A disadvantage of such systems resided in the fact that the detector is not particularly sensitive to an infra-red source moving directly towards the detector. In this operating condition, a faceted mirror system fails to produce a modulation in the received signal and hence the sensitivity of the detector is greatly reduced.

It has also been proposed to replace the faceted mirror system by a lens made, for example, of germanium but this type of detector has the inherent disadvantage of high cost and a narrow field of detection.

With a view to mitigating at least some of the foregoing disadvantages, there is provided in accordance with the present invention a detector for detecting infra-red radiation which comprises a pyro-electric transducer positioned to intercept infra-red radiation reflected by a converging reflector system which is at last partially frusto-conical.

As the reflector system is circularly symmetrical, that is to say it forms a surface of revolution, there are no "blind" radial lines in the area of surveillance and a direct approach onto the detector from any direction will readily be detected.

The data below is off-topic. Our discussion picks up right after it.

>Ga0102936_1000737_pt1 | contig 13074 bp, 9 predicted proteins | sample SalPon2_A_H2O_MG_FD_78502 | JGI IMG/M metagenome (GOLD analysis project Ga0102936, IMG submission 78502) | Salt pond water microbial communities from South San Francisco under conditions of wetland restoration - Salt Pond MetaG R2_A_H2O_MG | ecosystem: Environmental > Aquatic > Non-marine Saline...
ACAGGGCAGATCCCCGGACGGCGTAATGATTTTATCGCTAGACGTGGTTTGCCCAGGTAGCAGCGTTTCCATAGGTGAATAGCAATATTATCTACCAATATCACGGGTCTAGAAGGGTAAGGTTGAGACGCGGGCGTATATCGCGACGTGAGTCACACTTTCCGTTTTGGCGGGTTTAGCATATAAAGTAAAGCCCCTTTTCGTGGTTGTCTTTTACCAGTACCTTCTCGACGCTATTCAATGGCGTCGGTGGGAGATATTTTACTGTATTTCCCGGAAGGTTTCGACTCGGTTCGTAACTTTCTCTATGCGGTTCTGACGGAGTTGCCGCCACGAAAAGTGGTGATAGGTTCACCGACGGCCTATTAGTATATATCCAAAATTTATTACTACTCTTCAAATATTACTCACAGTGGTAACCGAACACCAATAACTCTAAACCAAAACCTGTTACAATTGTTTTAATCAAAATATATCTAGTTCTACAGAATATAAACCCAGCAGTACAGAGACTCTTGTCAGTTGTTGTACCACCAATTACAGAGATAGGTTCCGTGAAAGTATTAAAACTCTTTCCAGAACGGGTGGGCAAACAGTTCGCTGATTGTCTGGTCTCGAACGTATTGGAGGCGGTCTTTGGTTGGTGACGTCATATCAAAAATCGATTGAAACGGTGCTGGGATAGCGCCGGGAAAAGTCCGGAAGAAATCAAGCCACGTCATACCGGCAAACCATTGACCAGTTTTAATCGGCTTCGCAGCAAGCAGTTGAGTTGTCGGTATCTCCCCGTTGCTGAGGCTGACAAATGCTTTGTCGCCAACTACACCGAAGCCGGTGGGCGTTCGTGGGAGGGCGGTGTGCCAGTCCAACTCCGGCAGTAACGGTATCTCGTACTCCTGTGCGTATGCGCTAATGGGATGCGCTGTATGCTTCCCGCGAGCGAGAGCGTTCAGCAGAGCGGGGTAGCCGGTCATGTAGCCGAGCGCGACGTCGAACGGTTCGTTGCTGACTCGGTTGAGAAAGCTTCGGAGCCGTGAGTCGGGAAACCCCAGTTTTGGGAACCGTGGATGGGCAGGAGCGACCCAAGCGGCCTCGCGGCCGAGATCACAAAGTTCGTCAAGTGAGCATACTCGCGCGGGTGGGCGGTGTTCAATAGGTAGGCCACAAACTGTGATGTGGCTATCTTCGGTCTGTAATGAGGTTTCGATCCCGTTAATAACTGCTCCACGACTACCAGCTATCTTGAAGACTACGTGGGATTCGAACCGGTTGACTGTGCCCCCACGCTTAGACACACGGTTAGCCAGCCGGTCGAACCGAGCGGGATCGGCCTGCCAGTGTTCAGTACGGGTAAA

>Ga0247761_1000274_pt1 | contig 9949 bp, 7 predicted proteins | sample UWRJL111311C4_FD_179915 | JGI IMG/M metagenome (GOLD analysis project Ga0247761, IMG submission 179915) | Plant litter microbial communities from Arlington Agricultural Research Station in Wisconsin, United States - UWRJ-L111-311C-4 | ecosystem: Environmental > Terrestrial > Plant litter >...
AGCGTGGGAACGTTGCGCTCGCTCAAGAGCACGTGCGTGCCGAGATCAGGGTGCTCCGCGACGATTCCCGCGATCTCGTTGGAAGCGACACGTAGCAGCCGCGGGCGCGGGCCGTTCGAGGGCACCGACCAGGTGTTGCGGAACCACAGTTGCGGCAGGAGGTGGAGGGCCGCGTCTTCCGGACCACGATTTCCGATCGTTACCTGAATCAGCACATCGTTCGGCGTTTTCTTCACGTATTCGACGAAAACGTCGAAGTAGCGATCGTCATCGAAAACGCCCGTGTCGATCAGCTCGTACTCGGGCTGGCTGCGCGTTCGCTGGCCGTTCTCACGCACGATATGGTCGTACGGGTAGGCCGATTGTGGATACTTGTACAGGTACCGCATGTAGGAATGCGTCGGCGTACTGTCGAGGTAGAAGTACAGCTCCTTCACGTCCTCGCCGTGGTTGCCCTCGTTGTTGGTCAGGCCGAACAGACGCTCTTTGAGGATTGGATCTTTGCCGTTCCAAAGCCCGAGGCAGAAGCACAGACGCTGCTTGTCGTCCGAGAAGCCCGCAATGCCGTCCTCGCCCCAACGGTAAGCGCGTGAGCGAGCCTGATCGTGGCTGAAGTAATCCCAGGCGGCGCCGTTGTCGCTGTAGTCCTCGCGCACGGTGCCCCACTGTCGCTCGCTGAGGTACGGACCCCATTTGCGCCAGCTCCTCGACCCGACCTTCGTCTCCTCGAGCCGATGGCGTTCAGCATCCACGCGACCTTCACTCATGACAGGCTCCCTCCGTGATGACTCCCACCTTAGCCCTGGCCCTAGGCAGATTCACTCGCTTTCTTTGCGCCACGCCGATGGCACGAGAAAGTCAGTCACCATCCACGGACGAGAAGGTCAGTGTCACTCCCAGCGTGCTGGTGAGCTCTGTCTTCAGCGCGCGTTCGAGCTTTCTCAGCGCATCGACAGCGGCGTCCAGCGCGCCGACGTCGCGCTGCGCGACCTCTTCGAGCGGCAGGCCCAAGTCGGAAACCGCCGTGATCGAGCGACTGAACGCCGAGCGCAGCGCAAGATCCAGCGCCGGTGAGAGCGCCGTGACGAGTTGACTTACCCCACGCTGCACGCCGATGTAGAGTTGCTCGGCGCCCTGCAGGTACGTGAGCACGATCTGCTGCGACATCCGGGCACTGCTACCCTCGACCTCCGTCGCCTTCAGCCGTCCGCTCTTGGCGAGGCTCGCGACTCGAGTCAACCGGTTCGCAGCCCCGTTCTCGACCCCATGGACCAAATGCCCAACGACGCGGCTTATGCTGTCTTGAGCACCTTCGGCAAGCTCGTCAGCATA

The invention will now be described further, by way of example, with reference to the accompanying drawings, in which:

FIG. 1 shows an infra-red detector in accordance with the invention, and

FIG. 2 is a view generally similar to FIG. 1 of a second embodiment of infra-red detectors in accordance with the invention.

Referring to FIG. 1, an infra-red detector comprises a pyro-electric transducer 10 and may for example comprise the pyro-electric detector marketed as Model 406 marketed by Eltec Instruments Inc. The transducer 10 is positioned on the axis of a converging reflector 12 which is of frusto-conical form. It is to be noted that the reflector is not faceted in any way as in prior art constructions.

The reflector may conveniently be made by vacuum aluminizing a moulded plastics blank, the resulting reflector having a high reflectivity and low absorption to incident infra-red radiation.

Various conical angles have been experimented with and it has been found that with a conical angle less than 45 an improvement in the range is obtained as compared with the range of prior art systems. The preferred range of conical angle lies between 15 and 25. In this range, the range of the detector is substantially improved but additionally the width of the area of surveillance is substantially improved. When a more acute cone is used, the range is enhanced but the width of the area of surveillance is limited.